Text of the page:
Hybrid Play uses a smart phone and a giant ‘clip’ sensor
With the arrival of Pokemon Go, many parents noticed that a digital game can, in fact, get kids moving around outside. Pokemon Go uses ‘augmented reality’ where, looking through the camera on a device such as a smartphone, one sees computer imagery superimposed on a real life setting.
Now other companies are looking at the potential of enriching outdoor play using ‘augmented reality’ and other digital technology. This Guardian article profiles three companies getting into the field (along with useful critiques). I’ve included excerpts from the article:
Hybrid Play is a Spanish start-up which uses augmented reality (AR) – patching computer imagery on to real life – to transform playgrounds into video games. A wireless sensor resembling an over-sized clothes peg clips onto any piece of playground equipment. It then registers the movement of the children as they play and converts it into video games to play through a smartphone.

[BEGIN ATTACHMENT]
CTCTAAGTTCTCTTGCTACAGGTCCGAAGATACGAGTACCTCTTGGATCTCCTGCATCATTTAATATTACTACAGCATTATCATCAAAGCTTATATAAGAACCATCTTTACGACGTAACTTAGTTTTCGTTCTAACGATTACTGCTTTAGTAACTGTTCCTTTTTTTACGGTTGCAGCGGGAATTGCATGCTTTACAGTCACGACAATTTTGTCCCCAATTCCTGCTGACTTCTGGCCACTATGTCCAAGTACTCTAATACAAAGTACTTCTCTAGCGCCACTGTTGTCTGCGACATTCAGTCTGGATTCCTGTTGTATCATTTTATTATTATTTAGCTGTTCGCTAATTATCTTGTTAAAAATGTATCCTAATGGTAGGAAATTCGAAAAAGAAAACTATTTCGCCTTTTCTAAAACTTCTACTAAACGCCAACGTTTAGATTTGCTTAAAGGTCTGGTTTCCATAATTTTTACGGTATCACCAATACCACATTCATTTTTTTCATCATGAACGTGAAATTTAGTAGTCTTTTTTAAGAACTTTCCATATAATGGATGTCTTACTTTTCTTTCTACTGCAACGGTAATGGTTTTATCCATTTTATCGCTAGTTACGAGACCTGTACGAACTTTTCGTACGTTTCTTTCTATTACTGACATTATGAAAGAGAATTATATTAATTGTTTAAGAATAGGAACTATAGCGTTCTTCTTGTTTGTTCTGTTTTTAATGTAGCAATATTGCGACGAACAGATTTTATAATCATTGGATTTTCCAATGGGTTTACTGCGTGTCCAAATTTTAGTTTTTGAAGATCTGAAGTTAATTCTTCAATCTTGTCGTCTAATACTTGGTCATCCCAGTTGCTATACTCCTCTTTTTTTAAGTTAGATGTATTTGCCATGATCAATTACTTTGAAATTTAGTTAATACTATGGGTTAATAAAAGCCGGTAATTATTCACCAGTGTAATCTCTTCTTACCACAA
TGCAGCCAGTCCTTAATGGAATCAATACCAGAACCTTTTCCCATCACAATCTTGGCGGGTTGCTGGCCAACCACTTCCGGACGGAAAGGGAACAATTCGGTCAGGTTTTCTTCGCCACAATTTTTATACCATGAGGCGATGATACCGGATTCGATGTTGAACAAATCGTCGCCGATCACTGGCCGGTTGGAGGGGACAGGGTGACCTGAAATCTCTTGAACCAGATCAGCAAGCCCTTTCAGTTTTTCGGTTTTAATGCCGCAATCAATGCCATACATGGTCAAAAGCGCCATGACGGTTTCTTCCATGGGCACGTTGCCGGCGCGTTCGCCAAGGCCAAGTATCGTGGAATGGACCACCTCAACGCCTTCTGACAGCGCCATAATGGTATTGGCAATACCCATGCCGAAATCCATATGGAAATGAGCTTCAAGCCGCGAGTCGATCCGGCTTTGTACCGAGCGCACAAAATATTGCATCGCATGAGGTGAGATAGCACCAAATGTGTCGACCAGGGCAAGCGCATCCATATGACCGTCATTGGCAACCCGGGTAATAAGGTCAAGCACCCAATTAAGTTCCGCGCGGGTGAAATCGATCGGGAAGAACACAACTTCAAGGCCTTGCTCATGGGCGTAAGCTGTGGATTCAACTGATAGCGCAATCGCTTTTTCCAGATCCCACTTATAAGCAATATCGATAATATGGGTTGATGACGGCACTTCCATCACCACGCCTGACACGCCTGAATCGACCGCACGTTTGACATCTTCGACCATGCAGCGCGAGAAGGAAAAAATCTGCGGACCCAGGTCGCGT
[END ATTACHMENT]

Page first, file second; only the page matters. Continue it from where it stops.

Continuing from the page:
Greg Zeschuk, co-founder of gaming company BioWare (makers of the Jade Empire, Mass Effect and Dragon Age series), is now head of the AR start-up Biba. Its premise is that “all the playgrounds on Earth are actually the wreckage of robot spacecraft”. As kids enter a playground they meet a robot companion on their smartphone. Zeschuck has admitted that “after a career of putting people on their butts for hundreds of hours playing games, I’m trying to pay back the world by making games that make kids go outside.”
TP Toys, for example, recently added AR to its portfolio. The Lil’ Monkey climbing frame comes with an app that children use to play with a monkey character that climbs on the frame and suggests different games and levels to complete.
Have you tried any of these? How could they be used to enhance ecological learning or get kids involved in designing?